Medication errors—an enduring problem for children and elderly patients
Objective. To analyze the types and reasons of medication errors, committed by health care professionals, which led to toxicological consultations at the Czech Toxicological Information Centre (TIC).
Methods. Inquiries arising from medication errors for 2000–2010 were extracted and evaluated from the database of the TIC, recording the consultations of poisonings due to drugs, household products, plants, and mushrooms.
Results. From a total of 44,344 calls concerning pharmaceuticals, 215 (0.5%) were denoted by the caller as medication errors; 130 involved children (90 below 5 years of age) and 85 involved adults (30–60 years of age). The most common errors were: improper dosage (60.9%), wrong medication (19.3%), or erroneous route of administration (12.9%). The most frequent medication errors appeared using drugs affecting the nervous system (psycholeptics and antiepileptics), antibiotics, and drugs affecting the respiratory system. Nurses administering the drugs were responsible for 43.0%, physicians prescribing the drugs for 36.8%, and pharmacists dispensing the drugs for 20.2% of the errors. Of 25 patients with severe drug intoxications, 60.0% were children under 5 years of age treated with pharmaceuticals affecting the CNS, and 28.0% patients over 60 years of age with chronic application of theophylline, digoxin, or lithium.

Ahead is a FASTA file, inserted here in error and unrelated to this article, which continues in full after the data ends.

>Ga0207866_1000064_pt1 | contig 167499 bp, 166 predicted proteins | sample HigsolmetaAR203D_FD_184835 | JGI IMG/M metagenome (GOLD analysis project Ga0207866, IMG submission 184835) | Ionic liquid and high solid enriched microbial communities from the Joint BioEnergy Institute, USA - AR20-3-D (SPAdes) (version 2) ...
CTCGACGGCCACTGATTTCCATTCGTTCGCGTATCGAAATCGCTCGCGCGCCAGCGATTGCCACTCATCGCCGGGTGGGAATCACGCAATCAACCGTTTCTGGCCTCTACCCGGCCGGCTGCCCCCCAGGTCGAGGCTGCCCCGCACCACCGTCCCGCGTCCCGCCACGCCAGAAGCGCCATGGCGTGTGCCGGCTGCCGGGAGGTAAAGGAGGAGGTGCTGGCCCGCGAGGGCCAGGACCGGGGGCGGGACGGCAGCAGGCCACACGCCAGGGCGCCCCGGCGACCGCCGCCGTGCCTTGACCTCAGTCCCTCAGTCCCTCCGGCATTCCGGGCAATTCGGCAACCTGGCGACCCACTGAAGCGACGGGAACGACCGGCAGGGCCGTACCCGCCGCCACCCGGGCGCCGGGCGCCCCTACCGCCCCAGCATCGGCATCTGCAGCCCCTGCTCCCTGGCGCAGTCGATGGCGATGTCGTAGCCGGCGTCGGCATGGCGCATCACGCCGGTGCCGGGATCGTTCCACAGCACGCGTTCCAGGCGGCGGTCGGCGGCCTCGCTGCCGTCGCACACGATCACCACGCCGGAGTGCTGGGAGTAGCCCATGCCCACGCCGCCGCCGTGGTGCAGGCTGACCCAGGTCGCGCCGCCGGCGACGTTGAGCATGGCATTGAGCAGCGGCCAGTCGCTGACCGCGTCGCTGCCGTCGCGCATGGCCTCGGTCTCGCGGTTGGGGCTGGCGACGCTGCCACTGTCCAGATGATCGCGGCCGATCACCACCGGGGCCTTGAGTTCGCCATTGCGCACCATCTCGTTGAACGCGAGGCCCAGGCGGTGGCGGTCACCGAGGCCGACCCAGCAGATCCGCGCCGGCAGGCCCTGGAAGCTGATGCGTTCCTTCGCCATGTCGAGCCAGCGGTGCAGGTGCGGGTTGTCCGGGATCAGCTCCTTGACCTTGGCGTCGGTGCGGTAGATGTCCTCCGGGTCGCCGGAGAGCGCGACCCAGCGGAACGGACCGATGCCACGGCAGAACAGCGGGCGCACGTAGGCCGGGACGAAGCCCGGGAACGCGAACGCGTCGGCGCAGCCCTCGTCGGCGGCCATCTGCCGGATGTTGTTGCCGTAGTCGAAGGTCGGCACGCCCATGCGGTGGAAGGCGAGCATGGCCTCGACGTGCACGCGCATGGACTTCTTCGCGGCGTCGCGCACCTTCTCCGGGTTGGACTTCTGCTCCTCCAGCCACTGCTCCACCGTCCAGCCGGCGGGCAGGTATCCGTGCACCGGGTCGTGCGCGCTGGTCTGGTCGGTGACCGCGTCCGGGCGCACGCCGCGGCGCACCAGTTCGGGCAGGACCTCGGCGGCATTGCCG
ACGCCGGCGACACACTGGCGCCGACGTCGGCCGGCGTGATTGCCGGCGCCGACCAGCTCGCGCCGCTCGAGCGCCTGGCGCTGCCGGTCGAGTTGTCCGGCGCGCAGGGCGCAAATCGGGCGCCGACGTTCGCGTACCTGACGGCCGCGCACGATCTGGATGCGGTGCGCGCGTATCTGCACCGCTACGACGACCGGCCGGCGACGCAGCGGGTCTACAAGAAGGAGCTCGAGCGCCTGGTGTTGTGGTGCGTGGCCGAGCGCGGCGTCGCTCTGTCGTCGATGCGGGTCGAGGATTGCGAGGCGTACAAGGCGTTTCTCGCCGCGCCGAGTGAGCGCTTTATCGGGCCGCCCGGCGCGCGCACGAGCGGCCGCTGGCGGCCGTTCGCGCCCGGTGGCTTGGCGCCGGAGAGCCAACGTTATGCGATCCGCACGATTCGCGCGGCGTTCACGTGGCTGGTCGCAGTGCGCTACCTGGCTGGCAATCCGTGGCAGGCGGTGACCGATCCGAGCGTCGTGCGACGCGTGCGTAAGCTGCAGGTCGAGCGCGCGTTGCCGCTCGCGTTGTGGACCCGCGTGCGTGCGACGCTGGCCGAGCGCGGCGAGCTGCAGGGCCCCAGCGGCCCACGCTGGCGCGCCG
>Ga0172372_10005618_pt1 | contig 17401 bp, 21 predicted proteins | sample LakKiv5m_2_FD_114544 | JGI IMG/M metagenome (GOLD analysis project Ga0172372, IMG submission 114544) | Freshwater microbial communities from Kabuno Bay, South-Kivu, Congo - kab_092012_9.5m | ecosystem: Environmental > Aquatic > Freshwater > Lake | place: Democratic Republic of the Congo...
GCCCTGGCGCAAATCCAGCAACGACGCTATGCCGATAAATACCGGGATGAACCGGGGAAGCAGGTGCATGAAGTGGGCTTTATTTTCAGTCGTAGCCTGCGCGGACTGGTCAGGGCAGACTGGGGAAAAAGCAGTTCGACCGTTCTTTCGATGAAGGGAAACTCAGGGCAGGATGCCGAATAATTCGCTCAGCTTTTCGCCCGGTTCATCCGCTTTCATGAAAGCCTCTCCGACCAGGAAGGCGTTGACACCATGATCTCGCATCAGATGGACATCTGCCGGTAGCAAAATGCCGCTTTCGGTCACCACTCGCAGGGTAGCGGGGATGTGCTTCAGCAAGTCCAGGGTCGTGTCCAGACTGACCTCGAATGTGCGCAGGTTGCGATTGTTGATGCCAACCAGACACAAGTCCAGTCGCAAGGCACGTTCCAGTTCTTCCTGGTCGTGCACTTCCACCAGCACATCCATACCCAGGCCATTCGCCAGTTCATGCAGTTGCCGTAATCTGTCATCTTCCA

Conclusions. The trend in medication errors has remained relatively stable over the past 11 years. The analysis of medication errors shows two high-risk categories: children of less than 5 years of age, in whom the dose was not correctly adjusted, and elderly people with chronic medication and insufficient control of their medication level. Therefore, the measures for risk reduction should focus primarily on them.
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